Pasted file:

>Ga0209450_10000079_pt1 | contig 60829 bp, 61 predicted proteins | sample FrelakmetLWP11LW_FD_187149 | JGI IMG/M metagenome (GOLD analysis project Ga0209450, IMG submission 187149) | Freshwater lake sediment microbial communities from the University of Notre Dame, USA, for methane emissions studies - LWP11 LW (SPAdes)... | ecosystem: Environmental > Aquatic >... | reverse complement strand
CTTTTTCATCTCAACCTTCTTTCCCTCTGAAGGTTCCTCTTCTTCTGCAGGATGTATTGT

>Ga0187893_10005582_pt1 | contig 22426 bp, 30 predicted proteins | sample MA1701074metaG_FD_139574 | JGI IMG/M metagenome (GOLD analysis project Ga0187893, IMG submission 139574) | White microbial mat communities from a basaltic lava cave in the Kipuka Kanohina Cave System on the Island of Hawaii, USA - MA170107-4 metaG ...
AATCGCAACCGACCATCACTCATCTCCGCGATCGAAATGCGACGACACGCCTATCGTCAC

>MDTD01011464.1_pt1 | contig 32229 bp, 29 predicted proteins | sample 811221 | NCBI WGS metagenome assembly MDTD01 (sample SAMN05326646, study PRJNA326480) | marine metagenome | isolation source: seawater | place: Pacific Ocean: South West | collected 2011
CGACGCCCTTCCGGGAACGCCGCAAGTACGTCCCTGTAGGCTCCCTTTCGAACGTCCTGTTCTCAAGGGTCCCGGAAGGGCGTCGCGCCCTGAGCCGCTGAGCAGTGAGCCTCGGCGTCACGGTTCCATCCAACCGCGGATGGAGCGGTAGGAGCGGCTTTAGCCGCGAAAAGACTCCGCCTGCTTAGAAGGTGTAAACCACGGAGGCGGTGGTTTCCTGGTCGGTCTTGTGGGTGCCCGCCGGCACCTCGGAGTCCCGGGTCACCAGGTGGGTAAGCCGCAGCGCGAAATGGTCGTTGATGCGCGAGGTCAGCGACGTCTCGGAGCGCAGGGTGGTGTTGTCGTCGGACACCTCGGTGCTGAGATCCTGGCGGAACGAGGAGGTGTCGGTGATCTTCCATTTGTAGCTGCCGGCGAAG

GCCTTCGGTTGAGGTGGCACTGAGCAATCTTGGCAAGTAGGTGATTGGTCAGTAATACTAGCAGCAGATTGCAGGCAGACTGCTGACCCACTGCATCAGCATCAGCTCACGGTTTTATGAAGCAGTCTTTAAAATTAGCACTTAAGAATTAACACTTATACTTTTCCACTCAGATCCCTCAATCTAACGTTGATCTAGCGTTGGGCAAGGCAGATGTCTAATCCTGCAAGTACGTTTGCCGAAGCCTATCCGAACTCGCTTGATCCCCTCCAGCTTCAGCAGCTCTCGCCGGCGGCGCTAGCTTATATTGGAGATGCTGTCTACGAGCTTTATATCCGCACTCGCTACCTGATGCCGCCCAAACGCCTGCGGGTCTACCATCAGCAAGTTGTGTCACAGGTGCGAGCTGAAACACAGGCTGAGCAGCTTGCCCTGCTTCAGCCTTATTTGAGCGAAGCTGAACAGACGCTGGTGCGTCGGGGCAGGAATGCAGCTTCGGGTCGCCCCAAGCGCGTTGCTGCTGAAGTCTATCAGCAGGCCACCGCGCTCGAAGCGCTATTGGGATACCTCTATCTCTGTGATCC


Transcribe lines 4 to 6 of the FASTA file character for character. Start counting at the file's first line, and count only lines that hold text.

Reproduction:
AATCGCAACCGACCATCACTCATCTCCGCGATCGAAATGCGACGACACGCCTATCGTCAC

>MDTD01011464.1_pt1 | contig 32229 bp, 29 predicted proteins | sample 811221 | NCBI WGS metagenome assembly MDTD01 (sample SAMN05326646, study PRJNA326480) | marine metagenome | isolation source: seawater | place: Pacific Ocean: South West | collected 2011
CGACGCCCTTCCGGGAACGCCGCAAGTACGTCCCTGTAGGCTCCCTTTCGAACGTCCTGTTCTCAAGGGTCCCGGAAGGGCGTCGCGCCCTGAGCCGCTGAGCAGTGAGCCTCGGCGTCACGGTTCCATCCAACCGCGGATGGAGCGGTAGGAGCGGCTTTAGCCGCGAAAAGACTCCGCCTGCTTAGAAGGTGTAAACCACGGAGGCGGTGGTTTCCTGGTCGGTCTTGTGGGTGCCCGCCGGCACCTCGGAGTCCCGGGTCACCAGGTGGGTAAGCCGCAGCGCGAAATGGTCGTTGATGCGCGAGGTCAGCGACGTCTCGGAGCGCAGGGTGGTGTTGTCGTCGGACACCTCGGTGCTGAGATCCTGGCGGAACGAGGAGGTGTCGGTGATCTTCCATTTGTAGCTGCCGGCGAAG